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Discussion Starter #1
I'm going to be staying at a campground with a TT-30 RV-style outlet (125V/30A). I read on a forum post that the Bolt when charging at 120V is limited to 12A. Is this true, or did the post actually mean just with the GM OEM EVSE?

In particular, I have a Tesla UMC EVSE + JDapter Stub, and EVSEadapters does make a compatible TT-30 plug that at least works with the Tesla, so I'm wondering if it will work with the Bolt and if it will deliver the promised 24A continuous current. Thanks!
 

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Correct on the 8 or 12A limit for 120V charging. Those are your only 2 options. To use this receptacle, you will need a TT-30 to 5-15 adapter.

On 240V, it's the minimum of the EVSE or 32A. I wish I could adjust the rate, like on a Model S.
 

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I wish it would charge faster than 12A on 120V, but it just won't. As others mentioned, the car will limit you. Heck, 5-20 outlets are pretty common (120V / 20A, look almost like a standard 3-prong, but with the left hand port looking like a sideways T). It may not seem like a lot, but 16A is still 33% faster than 12A (more once you factor in overhead).
 

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I wish it would charge faster than 12A on 120V, but it just won't. As others mentioned, the car will limit you. Heck, 5-20 outlets are pretty common (120V / 20A, look almost like a standard 3-prong, but with the left hand port looking like a sideways T). It may not seem like a lot, but 16A is still 33% faster than 12A (more once you factor in overhead).
GM being GM really decided to play it safe with the Bolt, as I am sure they do with lots of their other vehicles in other ways. This is the same reason we have such an aggressive taper and low overall DCFC speeds. I wouldn't expect Tesla-speed charging in any GM EV ever.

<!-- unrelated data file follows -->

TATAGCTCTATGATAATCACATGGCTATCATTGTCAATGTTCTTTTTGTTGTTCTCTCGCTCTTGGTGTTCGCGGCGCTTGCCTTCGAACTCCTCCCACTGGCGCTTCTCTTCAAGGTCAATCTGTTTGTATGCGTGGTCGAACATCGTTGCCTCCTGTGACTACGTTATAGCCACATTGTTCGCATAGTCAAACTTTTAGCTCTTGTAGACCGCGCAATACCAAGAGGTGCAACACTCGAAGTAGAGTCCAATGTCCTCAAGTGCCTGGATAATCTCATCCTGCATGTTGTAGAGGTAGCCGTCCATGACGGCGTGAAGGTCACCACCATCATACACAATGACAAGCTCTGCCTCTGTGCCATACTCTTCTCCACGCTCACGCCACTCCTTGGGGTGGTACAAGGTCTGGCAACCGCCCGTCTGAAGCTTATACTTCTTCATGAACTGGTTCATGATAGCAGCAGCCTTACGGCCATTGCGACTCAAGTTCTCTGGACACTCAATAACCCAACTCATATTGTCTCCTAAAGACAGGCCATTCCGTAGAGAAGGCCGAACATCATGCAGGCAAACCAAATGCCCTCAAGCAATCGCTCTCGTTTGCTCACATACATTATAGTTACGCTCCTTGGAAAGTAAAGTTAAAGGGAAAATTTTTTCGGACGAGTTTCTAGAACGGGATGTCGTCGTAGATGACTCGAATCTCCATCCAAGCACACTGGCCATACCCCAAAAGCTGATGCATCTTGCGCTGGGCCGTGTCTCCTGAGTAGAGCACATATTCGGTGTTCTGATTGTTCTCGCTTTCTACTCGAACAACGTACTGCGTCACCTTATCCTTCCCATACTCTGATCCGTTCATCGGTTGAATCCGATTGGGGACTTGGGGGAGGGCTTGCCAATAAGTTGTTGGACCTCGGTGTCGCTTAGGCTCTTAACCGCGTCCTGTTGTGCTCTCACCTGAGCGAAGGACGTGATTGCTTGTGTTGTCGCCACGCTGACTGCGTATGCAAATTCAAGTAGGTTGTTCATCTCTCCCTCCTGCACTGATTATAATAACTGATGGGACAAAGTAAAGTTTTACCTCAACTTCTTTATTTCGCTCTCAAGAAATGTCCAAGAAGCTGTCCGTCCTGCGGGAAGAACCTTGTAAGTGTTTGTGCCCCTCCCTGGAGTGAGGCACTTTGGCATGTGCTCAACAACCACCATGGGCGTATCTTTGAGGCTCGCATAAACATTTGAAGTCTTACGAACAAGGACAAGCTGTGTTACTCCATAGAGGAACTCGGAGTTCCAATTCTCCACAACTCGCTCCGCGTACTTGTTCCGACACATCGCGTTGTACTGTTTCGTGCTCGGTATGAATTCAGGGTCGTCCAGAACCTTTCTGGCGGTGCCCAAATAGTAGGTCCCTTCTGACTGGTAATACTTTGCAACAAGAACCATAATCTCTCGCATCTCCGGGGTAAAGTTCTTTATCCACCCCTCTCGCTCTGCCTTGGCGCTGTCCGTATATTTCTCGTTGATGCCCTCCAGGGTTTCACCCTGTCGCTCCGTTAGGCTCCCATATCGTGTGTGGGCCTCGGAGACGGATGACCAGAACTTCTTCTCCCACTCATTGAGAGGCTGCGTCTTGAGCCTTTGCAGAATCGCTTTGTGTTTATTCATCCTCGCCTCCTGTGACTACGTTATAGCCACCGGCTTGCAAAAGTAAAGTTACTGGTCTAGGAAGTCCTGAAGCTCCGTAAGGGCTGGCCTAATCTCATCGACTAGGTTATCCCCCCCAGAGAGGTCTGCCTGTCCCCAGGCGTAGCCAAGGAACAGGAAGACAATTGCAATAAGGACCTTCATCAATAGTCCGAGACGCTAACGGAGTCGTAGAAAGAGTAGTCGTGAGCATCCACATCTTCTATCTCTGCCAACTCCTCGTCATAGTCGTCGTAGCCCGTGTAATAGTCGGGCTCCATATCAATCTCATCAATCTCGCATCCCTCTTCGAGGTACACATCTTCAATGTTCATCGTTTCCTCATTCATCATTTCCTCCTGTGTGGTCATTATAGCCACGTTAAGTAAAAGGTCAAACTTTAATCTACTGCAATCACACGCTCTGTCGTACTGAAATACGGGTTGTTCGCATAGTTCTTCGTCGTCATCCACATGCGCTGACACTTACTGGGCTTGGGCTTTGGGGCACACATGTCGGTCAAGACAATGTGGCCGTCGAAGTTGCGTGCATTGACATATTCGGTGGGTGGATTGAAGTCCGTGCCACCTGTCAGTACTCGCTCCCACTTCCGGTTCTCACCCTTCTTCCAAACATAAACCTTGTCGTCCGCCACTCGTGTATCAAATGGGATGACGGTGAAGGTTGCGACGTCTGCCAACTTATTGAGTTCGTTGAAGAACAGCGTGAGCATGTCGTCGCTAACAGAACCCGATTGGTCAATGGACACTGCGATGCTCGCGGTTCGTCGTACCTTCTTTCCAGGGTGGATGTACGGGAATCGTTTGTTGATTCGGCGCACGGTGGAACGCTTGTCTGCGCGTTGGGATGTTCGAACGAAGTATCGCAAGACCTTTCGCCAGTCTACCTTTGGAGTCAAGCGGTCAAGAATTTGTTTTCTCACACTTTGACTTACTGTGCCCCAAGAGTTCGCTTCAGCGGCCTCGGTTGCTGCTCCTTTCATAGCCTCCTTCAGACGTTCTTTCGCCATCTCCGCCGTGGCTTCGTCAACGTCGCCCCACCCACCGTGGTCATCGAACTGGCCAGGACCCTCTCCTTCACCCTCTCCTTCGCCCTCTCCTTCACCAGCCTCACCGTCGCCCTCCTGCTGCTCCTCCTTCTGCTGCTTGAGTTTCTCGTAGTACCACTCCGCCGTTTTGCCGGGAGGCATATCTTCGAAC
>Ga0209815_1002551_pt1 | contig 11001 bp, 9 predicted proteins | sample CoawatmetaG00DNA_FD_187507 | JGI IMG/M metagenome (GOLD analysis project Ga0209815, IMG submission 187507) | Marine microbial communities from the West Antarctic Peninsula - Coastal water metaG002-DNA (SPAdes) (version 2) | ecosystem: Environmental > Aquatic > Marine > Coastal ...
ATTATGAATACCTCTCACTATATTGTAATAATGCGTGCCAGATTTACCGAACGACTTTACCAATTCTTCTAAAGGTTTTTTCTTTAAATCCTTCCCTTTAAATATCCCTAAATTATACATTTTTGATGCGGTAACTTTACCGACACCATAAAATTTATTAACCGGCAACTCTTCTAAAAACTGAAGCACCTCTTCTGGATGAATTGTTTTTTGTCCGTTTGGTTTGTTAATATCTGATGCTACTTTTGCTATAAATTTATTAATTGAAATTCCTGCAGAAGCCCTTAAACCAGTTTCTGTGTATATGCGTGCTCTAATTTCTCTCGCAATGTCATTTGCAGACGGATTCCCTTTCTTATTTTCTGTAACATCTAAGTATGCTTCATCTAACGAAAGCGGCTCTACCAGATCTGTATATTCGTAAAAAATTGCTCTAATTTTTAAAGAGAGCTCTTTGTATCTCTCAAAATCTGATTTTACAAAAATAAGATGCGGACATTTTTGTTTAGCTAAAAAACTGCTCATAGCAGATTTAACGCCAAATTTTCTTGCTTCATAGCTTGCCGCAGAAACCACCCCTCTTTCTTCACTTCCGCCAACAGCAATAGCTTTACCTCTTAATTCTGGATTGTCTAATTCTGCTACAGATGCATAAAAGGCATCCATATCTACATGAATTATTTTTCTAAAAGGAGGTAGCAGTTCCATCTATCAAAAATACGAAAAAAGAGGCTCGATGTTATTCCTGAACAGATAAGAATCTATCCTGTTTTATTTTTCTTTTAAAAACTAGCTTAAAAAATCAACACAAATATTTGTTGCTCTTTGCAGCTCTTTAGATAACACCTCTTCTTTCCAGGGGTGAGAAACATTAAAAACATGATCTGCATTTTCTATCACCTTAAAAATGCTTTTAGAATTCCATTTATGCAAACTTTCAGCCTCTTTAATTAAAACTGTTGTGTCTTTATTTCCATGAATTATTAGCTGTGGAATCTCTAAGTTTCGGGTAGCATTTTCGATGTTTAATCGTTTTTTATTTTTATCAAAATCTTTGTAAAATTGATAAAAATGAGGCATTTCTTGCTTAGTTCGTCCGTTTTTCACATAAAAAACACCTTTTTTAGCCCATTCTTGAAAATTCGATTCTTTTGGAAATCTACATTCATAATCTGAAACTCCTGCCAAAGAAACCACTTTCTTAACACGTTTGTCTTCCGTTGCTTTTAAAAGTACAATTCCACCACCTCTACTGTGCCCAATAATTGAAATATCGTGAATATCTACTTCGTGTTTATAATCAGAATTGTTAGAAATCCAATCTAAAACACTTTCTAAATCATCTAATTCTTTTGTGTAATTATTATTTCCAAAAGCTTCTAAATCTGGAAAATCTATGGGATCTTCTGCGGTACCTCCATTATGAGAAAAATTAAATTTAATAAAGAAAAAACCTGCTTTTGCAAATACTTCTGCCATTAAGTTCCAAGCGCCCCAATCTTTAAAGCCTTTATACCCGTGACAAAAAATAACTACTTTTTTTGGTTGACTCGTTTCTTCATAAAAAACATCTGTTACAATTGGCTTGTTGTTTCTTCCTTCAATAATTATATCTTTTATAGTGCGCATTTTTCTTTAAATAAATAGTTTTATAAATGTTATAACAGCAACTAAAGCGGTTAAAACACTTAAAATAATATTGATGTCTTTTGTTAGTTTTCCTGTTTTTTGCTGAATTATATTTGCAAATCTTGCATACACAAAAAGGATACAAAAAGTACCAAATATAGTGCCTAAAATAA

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GM being GM really decided to play it safe with the Bolt, as I am sure they do with lots of their other vehicles in other ways. This is the same reason we have such an aggressive taper and low overall DCFC speeds. I wouldn't expect Tesla-speed charging in any GM EV ever.
True. Doesn't stop me from wishing for it.

On the flip side, Tesla is perhaps a little too aggressive with their charging rates. The original EVSEs they sold were notorious for overheating. I'm sure they are getting better, but I still have concerns. I also wonder if this is why "20kW" 80A (technically 19.2kW) on-board chargers are no longer an option on Teslas.

I will take slower charge rates for higher reliability and safety any day.
 

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True. Doesn't stop me from wishing for it.

On the flip side, Tesla is perhaps a little too aggressive with their charging rates. The original EVSEs they sold were notorious for overheating. I'm sure they are getting better, but I still have concerns. I also wonder if this is why "20kW" 80A (technically 19.2kW) on-board chargers are no longer an option on Teslas.

I will take slower charge rates for higher reliability and safety any day.
Agreed. I'm sure Tesla has mountains of data regarding safe charging & operating windows for their cars (which is prob why they reduced charging speed on some older Model S's), but my personality makes me lean toward a more conservative approach, even if it limits performance somewhat.
 

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Discussion Starter #10
Thanks everybody for the confirmation. A pity. I've gotten a simple adapter from TT-30 to NEMA 5-15 and added it to my travel kit.
 
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